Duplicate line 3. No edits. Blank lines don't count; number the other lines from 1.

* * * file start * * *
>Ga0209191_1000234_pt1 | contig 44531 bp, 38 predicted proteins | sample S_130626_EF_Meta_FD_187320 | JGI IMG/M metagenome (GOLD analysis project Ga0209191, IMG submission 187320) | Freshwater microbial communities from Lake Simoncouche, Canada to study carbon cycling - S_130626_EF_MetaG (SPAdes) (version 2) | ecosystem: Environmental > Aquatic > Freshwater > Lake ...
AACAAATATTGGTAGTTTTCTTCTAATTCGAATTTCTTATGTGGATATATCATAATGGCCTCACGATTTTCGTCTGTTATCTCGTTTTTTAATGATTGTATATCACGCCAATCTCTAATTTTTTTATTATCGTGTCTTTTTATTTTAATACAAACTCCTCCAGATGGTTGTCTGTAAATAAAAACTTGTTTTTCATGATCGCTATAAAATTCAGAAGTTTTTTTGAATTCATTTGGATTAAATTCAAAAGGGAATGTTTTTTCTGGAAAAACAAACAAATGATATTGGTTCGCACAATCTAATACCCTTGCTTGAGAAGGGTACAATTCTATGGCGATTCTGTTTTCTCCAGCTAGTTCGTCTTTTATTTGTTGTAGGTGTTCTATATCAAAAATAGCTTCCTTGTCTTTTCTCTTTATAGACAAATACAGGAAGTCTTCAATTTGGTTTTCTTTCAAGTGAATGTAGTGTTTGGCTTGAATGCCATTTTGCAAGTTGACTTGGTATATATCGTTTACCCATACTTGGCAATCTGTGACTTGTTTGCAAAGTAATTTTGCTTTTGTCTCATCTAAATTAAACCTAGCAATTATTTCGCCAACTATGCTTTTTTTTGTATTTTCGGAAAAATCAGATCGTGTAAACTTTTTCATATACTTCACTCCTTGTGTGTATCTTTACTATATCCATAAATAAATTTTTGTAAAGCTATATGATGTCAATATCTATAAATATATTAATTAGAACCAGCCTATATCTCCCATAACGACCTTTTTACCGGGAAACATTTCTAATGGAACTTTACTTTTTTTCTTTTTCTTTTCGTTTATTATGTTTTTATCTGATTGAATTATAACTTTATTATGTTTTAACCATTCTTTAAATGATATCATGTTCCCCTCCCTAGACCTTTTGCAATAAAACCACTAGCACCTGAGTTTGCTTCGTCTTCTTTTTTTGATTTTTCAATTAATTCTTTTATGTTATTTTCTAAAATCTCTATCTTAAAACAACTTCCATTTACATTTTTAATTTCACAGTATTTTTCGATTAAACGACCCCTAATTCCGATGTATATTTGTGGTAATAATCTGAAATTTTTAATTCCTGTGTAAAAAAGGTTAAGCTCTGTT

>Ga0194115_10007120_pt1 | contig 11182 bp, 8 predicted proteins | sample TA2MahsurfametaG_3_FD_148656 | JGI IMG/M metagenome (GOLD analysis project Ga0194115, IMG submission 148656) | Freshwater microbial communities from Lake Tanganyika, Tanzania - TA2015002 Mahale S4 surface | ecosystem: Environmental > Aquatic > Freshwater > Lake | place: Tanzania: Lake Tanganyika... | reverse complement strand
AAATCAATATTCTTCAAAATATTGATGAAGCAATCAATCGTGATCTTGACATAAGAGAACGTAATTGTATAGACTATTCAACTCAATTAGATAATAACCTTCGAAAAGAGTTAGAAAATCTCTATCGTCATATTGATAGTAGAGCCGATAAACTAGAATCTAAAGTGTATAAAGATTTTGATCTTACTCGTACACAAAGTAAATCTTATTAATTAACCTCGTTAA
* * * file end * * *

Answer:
>Ga0194115_10007120_pt1 | contig 11182 bp, 8 predicted proteins | sample TA2MahsurfametaG_3_FD_148656 | JGI IMG/M metagenome (GOLD analysis project Ga0194115, IMG submission 148656) | Freshwater microbial communities from Lake Tanganyika, Tanzania - TA2015002 Mahale S4 surface | ecosystem: Environmental > Aquatic > Freshwater > Lake | place: Tanzania: Lake Tanganyika... | reverse complement strand